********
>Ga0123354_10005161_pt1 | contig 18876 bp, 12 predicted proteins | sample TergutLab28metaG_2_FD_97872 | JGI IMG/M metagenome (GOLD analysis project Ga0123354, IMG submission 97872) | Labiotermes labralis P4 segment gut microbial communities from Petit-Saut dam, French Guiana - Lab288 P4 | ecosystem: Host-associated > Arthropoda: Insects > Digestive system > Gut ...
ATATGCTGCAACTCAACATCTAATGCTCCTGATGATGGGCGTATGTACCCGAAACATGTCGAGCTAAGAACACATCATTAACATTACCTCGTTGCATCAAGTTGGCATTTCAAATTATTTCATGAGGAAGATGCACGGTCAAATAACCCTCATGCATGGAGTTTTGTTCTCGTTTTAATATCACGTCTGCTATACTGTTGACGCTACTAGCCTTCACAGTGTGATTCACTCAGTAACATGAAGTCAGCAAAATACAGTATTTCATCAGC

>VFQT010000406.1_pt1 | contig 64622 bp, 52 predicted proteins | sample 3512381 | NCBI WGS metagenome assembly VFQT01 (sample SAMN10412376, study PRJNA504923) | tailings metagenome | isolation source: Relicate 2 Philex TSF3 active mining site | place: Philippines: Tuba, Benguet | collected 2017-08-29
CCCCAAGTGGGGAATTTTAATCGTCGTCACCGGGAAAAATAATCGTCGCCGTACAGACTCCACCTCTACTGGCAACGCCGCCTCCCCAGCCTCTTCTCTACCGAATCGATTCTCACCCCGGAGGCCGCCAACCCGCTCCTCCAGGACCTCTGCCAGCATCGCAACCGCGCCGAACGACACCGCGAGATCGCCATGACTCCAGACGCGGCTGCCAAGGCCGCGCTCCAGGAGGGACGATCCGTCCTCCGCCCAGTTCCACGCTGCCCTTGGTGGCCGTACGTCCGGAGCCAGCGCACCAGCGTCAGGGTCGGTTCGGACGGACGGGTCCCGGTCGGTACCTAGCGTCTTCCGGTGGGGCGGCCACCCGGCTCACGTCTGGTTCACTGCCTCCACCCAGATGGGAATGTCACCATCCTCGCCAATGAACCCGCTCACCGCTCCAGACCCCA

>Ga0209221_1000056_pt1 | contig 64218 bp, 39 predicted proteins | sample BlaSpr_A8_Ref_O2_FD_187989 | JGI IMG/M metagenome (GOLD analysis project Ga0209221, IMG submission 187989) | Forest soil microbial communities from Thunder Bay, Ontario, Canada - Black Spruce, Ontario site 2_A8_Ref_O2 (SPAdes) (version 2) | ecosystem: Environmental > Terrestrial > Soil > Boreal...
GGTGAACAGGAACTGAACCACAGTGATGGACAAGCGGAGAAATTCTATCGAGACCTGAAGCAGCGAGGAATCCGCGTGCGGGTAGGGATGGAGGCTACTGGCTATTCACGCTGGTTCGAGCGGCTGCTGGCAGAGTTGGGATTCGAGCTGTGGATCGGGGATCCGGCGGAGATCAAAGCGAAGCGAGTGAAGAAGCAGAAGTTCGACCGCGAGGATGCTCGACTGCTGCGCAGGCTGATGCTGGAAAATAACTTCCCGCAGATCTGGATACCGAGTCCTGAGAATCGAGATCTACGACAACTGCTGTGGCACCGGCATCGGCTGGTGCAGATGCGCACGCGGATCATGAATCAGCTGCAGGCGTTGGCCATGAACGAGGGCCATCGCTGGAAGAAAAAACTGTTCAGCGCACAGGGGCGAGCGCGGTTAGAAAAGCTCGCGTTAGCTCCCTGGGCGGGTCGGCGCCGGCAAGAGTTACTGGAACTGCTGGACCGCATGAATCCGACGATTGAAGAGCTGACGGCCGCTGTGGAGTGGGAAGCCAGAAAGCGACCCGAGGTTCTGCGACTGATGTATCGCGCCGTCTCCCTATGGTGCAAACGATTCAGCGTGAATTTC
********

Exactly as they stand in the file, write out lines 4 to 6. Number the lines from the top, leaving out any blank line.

CCCCAAGTGGGGAATTTTAATCGTCGTCACCGGGAAAAATAATCGTCGCCGTACAGACTCCACCTCTACTGGCAACGCCGCCTCCCCAGCCTCTTCTCTACCGAATCGATTCTCACCCCGGAGGCCGCCAACCCGCTCCTCCAGGACCTCTGCCAGCATCGCAACCGCGCCGAACGACACCGCGAGATCGCCATGACTCCAGACGCGGCTGCCAAGGCCGCGCTCCAGGAGGGACGATCCGTCCTCCGCCCAGTTCCACGCTGCCCTTGGTGGCCGTACGTCCGGAGCCAGCGCACCAGCGTCAGGGTCGGTTCGGACGGACGGGTCCCGGTCGGTACCTAGCGTCTTCCGGTGGGGCGGCCACCCGGCTCACGTCTGGTTCACTGCCTCCACCCAGATGGGAATGTCACCATCCTCGCCAATGAACCCGCTCACCGCTCCAGACCCCA

>Ga0209221_1000056_pt1 | contig 64218 bp, 39 predicted proteins | sample BlaSpr_A8_Ref_O2_FD_187989 | JGI IMG/M metagenome (GOLD analysis project Ga0209221, IMG submission 187989) | Forest soil microbial communities from Thunder Bay, Ontario, Canada - Black Spruce, Ontario site 2_A8_Ref_O2 (SPAdes) (version 2) | ecosystem: Environmental > Terrestrial > Soil > Boreal...
GGTGAACAGGAACTGAACCACAGTGATGGACAAGCGGAGAAATTCTATCGAGACCTGAAGCAGCGAGGAATCCGCGTGCGGGTAGGGATGGAGGCTACTGGCTATTCACGCTGGTTCGAGCGGCTGCTGGCAGAGTTGGGATTCGAGCTGTGGATCGGGGATCCGGCGGAGATCAAAGCGAAGCGAGTGAAGAAGCAGAAGTTCGACCGCGAGGATGCTCGACTGCTGCGCAGGCTGATGCTGGAAAATAACTTCCCGCAGATCTGGATACCGAGTCCTGAGAATCGAGATCTACGACAACTGCTGTGGCACCGGCATCGGCTGGTGCAGATGCGCACGCGGATCATGAATCAGCTGCAGGCGTTGGCCATGAACGAGGGCCATCGCTGGAAGAAAAAACTGTTCAGCGCACAGGGGCGAGCGCGGTTAGAAAAGCTCGCGTTAGCTCCCTGGGCGGGTCGGCGCCGGCAAGAGTTACTGGAACTGCTGGACCGCATGAATCCGACGATTGAAGAGCTGACGGCCGCTGTGGAGTGGGAAGCCAGAAAGCGACCCGAGGTTCTGCGACTGATGTATCGCGCCGTCTCCCTATGGTGCAAACGATTCAGCGTGAATTTC